KOCE will remain a public TV station, it appears. Its operator, a community college district in Orange County, Calif., rejected bids from religious broadcasters and accepted one from the KOCE Foundation last night, the Los Angeles Times reported. With strong fundraising, the foundation upped its original $10 million bid to $32 million despite the loss of KCET as a partner.

Coast Community College District, operator of KOCE in Orange County, Calif., will decide whether to sell the public TV station at a board meeting tonight. Two religious broadcasters remain as bidders along with the KOCE Foundation, which would keep the station in the pubTV camp, the Los Angeles Times reported. Via www.MediaInfoCenter.org.

NPR’s Terry Gross was unfair to Bill O’Reilly in her much-discussed interview with the Fox News host, writes NPR Ombudsman Jeffrey Dvorkin. And he says her resorting to an “empty chair” interview approach was “an unethical technique and should not be used on NPR.”

The National Association of Broadcasters is trying to discredit a MITRE study of low-power FM, claiming it is technically flawed and falls short of its congressional mandate. NPR also questions MITRE’s methodology but, breaking from precedent, suggests ways the FCC could begin limited licensing of LPFMs on third-adjacent channels. (Comments are PDFs.) [Earlier coverage in Current.]

A contributor to DIYmedia.net describes a recent confrontation with NPR President Kevin Klose over low-power FM. “It almost seems like if [former FCC Chairman Bill] Kennard would have shown him some personal deference, Klose might have swung the other way on the issue,” s/he writes. Paul at mediageek provides some additional background and links.

“We need public media more than ever,” said Democracy Now! host Amy Goodman at a event in Tucson, Ariz., reports The Tucson Citizen.

“I put myself through the ordeal to get definitive proof of what NPR is,” says Bill O’Reilly in The Philadelphia Inquirer of his appearance on NPR’s Fresh Air. Letter-writers continue to discuss the interview in the Letters section of Romenesko. Says one: “I’m holding out hope for Mara Liasson . . .

The first anniversary edition of the Association of Independents in Radio Member Spotlight features all AIR members, tonight at 8 p.m. ET.

Rich Tucker of the Heritage Foundation hammers public TV as an anachronism on Cybercast News Service. Tucker jumps on the bandwagon recently revived by law student Daniel Lyons in the Baltimore Sun, Atlanta Journal Constitution and other papers.

In Slate magazine, Stephen Metcalf tells how America’s Test Kitchen wins over viewers despite or perhaps because of its “overwhelming wonkishness” of its food talk and the “studied crumminess” of its production values. He suspects the co-hosts are flirting with each other in some nerdy low-key way.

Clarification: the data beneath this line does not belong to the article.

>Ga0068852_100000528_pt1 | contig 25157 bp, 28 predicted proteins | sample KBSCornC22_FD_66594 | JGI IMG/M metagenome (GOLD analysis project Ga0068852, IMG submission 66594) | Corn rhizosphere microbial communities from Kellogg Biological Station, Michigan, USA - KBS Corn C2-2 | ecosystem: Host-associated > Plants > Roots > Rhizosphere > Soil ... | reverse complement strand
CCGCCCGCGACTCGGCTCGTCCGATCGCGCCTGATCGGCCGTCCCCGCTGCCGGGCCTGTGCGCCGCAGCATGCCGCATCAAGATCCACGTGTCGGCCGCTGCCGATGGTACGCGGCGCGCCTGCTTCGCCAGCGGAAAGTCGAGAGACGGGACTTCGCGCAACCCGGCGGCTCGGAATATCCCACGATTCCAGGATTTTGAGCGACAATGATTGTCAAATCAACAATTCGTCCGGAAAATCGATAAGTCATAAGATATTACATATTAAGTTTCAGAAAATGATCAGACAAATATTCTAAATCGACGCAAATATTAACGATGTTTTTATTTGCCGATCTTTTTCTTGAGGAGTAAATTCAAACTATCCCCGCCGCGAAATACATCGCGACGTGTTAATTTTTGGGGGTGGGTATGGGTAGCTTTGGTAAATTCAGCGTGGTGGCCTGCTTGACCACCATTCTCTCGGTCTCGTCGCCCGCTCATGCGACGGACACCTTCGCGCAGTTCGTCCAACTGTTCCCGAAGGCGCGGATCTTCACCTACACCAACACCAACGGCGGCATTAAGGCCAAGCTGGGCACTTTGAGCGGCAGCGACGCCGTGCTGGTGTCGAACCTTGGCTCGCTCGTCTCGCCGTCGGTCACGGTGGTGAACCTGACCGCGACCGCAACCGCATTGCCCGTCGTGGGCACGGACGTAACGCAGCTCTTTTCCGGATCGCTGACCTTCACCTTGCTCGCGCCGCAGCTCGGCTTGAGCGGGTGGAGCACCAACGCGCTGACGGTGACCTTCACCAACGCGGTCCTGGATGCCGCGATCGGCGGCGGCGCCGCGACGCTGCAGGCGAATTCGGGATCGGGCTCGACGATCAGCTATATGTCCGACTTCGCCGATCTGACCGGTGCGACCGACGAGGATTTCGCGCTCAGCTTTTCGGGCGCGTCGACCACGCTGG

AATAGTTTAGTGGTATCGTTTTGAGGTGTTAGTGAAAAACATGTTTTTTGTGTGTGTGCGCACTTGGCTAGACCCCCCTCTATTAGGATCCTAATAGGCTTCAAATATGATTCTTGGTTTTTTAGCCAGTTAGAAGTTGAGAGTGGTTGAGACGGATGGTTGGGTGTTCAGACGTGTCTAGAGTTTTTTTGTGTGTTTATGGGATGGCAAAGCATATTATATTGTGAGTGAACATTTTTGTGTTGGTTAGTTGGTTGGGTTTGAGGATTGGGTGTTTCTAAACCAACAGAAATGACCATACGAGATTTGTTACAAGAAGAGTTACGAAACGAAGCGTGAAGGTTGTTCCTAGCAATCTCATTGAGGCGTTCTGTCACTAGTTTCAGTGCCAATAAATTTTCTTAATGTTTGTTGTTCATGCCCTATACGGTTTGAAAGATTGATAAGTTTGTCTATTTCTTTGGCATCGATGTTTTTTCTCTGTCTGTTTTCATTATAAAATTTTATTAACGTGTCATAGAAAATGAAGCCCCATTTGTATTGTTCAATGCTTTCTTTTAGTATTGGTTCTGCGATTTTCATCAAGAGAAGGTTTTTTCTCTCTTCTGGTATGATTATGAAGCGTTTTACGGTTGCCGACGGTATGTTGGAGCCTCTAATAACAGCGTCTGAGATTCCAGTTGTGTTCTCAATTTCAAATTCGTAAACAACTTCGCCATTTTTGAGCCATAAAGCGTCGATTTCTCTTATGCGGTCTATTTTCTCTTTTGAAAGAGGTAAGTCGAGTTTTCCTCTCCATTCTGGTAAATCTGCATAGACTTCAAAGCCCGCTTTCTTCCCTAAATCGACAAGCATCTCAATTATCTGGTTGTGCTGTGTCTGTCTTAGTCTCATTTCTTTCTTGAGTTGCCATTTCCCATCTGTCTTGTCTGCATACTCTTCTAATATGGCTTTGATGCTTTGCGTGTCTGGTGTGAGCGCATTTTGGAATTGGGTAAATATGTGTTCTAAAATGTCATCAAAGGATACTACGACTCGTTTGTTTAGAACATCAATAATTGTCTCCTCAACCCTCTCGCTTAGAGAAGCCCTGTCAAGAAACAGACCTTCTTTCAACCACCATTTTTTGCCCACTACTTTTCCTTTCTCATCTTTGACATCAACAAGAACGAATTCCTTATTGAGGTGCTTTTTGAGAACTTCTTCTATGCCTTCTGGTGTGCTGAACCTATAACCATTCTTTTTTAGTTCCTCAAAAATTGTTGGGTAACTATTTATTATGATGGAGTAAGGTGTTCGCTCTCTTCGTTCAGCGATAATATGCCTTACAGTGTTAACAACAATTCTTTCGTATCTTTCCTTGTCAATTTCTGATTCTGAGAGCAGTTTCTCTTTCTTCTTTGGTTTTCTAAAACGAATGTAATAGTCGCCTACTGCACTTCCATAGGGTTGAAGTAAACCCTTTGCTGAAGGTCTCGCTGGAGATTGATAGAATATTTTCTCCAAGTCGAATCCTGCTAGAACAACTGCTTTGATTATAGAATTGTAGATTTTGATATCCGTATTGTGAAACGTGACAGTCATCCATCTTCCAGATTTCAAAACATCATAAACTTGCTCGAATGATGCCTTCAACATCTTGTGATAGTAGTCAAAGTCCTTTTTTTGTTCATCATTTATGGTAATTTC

Aaron Barnhart of the Kansas City Star advises viewers how they can catch PBS shows like Independent Lens that local station KCPT chooses not to air.

A Wisconsin company has introduced a board game based on public radio’s Whad’Ya Know?, complete with a Michael Feldman bobblehead, reports The Capital Times.

In his latest “Media Matters” column, NPR Ombudsman Jeffrey Dvorkin addresses the case of an incomplete transcript and suggests NPR should not shy from naming CIA agent Valerie Plame.

Andrea Levin charges in The New York Post that the effect of NPR’s Middle East coverage “is to promote the views of Israel’s detractors.” Levin is executive director of the Committee for Accuracy in Middle East Reporting in America (CAMERA).

Sparks fly on WHYY’s Fresh Air as Terry Gross interviews Bill O’Reilly, host of Fox News Channel’s O’Reilly Factor and frequent critic of NPR. Listen to the interview on the show’s website. The denizens of online community blog MetaFilter discuss the dust-up. An episode of The O’Reilly Factor posed the question, “Why did National Public Radio’s Terry Gross ambush O’Reilly?” And a public radio news director calls O’Reilly “hypocritical.”

The Baltimore Sun profiles Ira Glass and also notes the death of his mother.

TV critics review Frontline’s season opener, “Truth, War and Consequences,” in the New York Times, Washington Post and Salt Lake Tribune.

WTMD (Towson, Md.) and WEMC (Harrisonburg, Va.) were among 28 radio stations fined $3,000 by the FCC today for failing to keep proper public files.

Heavy viewers of the Fox News Channel are nearly four times as likely to hold demonstrably untrue positions about the war in Iraq as are consumers of NPR and PBS, according to a study described in the Baltimore Sun.

Public TV execs and viewers respond to an anti-PBS op-ed that ran in several newspapers: the Salem Statesman Journal, the St. Petersburg Times and the Minneapolis Star Tribune (registration required).